Assuming that the female has a fixed maximum age in eqn 3 allows us to optimize lifetime fitness using dynamic programming (Mangel & Clark, 1988).

Offspring fitness

Following Smith & Fretwell (1974), we modelled offspring fitness as a sigmoid function of offspring size, s. The female’s current reproductive success P is the product of the number of offspring produced, n, and the fitness gained from each offspring size of size s:

image(4)

where K, p, m and χ determine the shape of the investment function (Fig. 2, Table 1). The sigmoid function is flexible, but is always bounded and therefore will always yield a single optimal offspring size in a Smith and Fretwell analysis. In the absence of a trade-off between current and future reproduction and state-dependent effects, we expect the optimum will be at the level where the rate of return on maternal investment is maximized (Fig. 2). Therefore, the functional form of eqn 4 provides a prediction of offspring size. We refer to this optimum as inline image; it provides a natural basis for comparison with our model predictions of offspring size.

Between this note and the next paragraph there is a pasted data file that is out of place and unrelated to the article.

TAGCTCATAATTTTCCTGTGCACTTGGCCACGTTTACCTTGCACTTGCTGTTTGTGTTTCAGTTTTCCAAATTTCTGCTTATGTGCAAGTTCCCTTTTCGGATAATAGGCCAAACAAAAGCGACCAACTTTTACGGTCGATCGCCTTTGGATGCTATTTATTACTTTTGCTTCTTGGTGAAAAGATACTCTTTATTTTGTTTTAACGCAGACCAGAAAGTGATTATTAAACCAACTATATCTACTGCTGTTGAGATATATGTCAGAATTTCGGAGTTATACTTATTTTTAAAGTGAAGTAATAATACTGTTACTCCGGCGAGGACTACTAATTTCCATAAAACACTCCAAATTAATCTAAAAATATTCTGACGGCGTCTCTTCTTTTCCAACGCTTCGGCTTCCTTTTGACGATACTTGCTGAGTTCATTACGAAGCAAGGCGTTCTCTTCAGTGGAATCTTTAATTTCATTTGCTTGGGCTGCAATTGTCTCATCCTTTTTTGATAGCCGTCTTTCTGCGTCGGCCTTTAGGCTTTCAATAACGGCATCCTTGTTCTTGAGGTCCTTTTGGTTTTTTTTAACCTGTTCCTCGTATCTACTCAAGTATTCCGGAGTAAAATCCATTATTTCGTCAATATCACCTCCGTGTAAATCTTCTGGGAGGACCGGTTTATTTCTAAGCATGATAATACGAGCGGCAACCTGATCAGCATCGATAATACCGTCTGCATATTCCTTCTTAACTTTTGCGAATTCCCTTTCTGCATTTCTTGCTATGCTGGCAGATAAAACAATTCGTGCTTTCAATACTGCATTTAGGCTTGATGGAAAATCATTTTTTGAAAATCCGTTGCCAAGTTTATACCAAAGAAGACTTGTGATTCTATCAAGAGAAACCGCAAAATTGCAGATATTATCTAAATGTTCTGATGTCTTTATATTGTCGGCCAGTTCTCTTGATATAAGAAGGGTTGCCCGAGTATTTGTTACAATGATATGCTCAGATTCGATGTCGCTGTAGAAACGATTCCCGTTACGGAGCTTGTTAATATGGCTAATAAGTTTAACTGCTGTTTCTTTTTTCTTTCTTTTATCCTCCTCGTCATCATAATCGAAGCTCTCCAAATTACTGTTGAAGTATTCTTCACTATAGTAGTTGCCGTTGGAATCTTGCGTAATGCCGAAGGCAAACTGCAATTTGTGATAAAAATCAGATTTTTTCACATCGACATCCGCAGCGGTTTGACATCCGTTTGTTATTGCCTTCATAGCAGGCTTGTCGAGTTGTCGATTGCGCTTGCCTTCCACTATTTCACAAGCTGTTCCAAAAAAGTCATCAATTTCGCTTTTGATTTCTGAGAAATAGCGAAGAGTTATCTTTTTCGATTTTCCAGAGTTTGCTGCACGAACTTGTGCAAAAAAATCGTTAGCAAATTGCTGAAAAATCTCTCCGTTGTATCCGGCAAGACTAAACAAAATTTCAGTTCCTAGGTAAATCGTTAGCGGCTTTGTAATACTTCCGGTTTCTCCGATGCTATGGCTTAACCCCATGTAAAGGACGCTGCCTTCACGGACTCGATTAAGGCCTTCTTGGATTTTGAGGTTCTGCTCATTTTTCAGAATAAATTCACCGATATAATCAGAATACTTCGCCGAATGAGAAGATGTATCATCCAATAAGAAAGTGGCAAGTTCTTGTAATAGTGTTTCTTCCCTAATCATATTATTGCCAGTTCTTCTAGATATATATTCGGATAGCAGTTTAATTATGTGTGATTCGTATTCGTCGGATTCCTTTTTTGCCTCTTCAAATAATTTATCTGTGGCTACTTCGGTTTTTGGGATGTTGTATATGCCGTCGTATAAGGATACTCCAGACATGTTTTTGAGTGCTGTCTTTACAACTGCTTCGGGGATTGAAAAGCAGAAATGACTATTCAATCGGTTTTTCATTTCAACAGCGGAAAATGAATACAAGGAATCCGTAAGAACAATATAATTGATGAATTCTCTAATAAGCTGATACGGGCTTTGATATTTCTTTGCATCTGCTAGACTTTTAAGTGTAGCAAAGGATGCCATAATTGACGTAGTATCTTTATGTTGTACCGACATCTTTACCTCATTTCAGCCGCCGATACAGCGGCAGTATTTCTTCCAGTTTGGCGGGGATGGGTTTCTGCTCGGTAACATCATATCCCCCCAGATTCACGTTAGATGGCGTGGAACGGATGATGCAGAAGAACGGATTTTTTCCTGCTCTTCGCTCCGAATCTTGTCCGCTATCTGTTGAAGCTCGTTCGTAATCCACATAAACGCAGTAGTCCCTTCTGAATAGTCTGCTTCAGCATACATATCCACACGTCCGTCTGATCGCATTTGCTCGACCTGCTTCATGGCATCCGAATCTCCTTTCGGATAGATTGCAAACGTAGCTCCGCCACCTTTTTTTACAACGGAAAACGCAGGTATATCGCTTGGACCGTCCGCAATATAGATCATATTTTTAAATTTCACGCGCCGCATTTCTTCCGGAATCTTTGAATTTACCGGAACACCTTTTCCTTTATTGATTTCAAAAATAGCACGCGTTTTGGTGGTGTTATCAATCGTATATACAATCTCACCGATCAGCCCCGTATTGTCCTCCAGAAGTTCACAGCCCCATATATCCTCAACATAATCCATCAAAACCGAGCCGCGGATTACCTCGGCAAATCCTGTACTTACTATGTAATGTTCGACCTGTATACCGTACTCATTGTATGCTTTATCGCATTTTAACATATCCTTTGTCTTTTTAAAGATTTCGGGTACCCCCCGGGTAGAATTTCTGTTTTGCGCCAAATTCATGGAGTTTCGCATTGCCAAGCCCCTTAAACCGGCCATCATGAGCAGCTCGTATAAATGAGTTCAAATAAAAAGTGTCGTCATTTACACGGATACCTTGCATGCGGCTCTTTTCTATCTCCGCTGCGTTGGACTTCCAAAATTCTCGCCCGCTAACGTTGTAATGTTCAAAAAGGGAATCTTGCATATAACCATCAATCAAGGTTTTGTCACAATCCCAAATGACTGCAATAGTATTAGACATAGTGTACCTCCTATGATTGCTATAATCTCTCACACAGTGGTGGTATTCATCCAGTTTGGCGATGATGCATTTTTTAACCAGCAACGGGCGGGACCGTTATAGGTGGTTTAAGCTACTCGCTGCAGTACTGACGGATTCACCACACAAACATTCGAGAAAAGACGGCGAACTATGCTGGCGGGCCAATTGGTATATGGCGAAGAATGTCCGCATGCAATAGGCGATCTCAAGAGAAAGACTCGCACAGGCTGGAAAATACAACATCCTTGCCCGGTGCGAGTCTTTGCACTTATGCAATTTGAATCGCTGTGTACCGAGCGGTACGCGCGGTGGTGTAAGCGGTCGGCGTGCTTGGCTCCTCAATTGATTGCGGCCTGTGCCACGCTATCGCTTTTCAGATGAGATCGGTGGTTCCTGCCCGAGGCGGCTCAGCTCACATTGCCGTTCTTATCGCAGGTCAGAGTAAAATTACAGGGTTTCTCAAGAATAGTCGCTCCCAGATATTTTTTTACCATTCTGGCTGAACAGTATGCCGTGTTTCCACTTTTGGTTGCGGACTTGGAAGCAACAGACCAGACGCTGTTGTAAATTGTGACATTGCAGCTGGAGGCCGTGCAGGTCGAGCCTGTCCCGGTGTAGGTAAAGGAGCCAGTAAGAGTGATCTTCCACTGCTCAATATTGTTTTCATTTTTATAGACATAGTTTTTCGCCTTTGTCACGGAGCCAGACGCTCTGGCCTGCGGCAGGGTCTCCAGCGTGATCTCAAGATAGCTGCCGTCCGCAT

Figure 2.

 Offspring fitness as a function of size. Smith & Fretwell (1974) predicted that maternal investment is maximized at the intersection between the curve and the tangent passing through the origin. Here, the optimum for female investment in offspring size is inline image = 8.

Table 1.   Description of model parameters.
ParameterValueDescription
Kmpχ105521.5Shape parameters in the offspring fitness function (Fig. 2). Together, they determine the steepness of the curve, the inflection point and the asymptote
inline image8Optimal offspring size predicted by a Smith–Fretwell analysis
α0–1Female survival from one age to the next
μ0.01–0.1Constant determining mortality risk in the baseline scenario
b0–0.5Shape parameter determining mortality risk with survival costs of reproduction
c0.0001–0.001Constant determining mortality risk with survival costs of reproduction
λ0.3–1Probability of encountering food at each age
y100–500, or depends on ageQuantity of food obtained (added to state) if food is encountered
F60–100Scaling factor determining the abundance of food at each age
G, granged from 1 : 500Energetic reserves, equivalent to the female’s state at age
A, aranged from 1 : 10Female age; A is the maximum length of the reproductive period, after which there is no opportunity for reproduction